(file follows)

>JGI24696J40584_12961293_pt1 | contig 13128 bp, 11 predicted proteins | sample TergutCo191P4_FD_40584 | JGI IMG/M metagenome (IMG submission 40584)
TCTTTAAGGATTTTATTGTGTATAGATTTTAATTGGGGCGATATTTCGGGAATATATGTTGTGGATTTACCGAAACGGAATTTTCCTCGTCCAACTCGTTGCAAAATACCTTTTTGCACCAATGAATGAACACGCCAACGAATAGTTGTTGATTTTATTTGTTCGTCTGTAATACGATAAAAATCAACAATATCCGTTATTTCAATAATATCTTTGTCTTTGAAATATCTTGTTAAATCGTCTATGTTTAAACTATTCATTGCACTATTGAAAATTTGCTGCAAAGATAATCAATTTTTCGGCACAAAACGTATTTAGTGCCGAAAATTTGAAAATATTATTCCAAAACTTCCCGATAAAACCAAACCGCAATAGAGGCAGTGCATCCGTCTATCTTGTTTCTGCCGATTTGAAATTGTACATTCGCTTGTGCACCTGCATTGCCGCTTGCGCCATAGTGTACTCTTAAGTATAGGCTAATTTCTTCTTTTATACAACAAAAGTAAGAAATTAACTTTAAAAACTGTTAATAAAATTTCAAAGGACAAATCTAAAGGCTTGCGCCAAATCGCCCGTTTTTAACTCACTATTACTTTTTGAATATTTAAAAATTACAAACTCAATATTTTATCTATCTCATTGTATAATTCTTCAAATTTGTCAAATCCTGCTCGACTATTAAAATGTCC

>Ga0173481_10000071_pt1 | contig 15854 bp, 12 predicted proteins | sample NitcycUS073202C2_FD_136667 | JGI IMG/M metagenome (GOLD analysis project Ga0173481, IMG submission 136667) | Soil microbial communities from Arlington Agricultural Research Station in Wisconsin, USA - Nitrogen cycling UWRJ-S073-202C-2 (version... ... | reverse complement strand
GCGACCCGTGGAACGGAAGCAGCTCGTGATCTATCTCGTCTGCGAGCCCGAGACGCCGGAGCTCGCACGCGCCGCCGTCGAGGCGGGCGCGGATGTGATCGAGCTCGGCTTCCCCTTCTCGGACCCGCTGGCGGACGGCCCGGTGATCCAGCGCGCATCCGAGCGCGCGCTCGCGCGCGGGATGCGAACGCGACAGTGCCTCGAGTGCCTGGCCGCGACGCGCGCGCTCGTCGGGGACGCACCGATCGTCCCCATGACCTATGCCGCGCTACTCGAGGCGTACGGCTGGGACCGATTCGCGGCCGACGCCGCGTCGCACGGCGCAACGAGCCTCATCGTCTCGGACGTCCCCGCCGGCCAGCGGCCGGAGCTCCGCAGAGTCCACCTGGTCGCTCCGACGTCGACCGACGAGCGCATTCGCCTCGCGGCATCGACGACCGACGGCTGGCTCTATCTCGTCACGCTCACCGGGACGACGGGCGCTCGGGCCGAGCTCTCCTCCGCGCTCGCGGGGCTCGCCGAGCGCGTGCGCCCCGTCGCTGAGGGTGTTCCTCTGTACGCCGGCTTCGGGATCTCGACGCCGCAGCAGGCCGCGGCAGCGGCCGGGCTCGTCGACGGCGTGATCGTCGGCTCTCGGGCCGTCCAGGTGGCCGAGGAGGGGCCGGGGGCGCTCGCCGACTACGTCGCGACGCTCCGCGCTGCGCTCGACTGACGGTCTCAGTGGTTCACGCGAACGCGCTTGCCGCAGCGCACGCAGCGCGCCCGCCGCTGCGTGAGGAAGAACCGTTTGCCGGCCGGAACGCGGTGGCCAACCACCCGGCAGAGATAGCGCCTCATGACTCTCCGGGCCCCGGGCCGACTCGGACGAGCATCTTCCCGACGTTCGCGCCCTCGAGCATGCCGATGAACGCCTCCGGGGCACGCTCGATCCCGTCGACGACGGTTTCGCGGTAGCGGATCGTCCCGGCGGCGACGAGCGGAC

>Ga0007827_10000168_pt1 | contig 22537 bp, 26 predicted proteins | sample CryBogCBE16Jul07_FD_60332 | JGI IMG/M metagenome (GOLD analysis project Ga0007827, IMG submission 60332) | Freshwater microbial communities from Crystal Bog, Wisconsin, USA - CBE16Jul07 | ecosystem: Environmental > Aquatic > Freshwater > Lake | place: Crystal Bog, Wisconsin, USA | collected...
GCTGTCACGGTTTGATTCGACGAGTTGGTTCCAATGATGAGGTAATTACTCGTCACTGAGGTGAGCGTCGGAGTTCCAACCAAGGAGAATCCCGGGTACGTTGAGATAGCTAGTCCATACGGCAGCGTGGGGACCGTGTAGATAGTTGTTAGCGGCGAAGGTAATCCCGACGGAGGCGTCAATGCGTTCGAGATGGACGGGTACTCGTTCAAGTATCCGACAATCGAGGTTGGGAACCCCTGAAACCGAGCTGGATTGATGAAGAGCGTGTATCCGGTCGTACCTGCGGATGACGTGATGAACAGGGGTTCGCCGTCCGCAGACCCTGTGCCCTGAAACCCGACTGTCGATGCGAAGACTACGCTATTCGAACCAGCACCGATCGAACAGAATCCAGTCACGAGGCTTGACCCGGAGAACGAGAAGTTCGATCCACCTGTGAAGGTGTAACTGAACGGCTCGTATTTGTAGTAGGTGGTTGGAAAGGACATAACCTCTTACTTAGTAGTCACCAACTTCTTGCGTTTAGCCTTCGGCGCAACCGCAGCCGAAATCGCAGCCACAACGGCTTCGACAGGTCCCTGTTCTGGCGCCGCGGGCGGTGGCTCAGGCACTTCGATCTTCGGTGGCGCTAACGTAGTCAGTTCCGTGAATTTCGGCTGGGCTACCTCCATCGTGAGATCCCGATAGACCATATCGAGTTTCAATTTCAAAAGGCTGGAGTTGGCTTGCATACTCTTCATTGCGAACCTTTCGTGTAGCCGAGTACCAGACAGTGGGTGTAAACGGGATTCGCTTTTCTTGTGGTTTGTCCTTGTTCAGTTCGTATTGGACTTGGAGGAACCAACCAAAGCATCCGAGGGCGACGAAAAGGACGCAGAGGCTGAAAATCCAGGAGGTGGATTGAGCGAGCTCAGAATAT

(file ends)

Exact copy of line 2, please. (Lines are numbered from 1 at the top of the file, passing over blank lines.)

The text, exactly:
TCTTTAAGGATTTTATTGTGTATAGATTTTAATTGGGGCGATATTTCGGGAATATATGTTGTGGATTTACCGAAACGGAATTTTCCTCGTCCAACTCGTTGCAAAATACCTTTTTGCACCAATGAATGAACACGCCAACGAATAGTTGTTGATTTTATTTGTTCGTCTGTAATACGATAAAAATCAACAATATCCGTTATTTCAATAATATCTTTGTCTTTGAAATATCTTGTTAAATCGTCTATGTTTAAACTATTCATTGCACTATTGAAAATTTGCTGCAAAGATAATCAATTTTTCGGCACAAAACGTATTTAGTGCCGAAAATTTGAAAATATTATTCCAAAACTTCCCGATAAAACCAAACCGCAATAGAGGCAGTGCATCCGTCTATCTTGTTTCTGCCGATTTGAAATTGTACATTCGCTTGTGCACCTGCATTGCCGCTTGCGCCATAGTGTACTCTTAAGTATAGGCTAATTTCTTCTTTTATACAACAAAAGTAAGAAATTAACTTTAAAAACTGTTAATAAAATTTCAAAGGACAAATCTAAAGGCTTGCGCCAAATCGCCCGTTTTTAACTCACTATTACTTTTTGAATATTTAAAAATTACAAACTCAATATTTTATCTATCTCATTGTATAATTCTTCAAATTTGTCAAATCCTGCTCGACTATTAAAATGTCC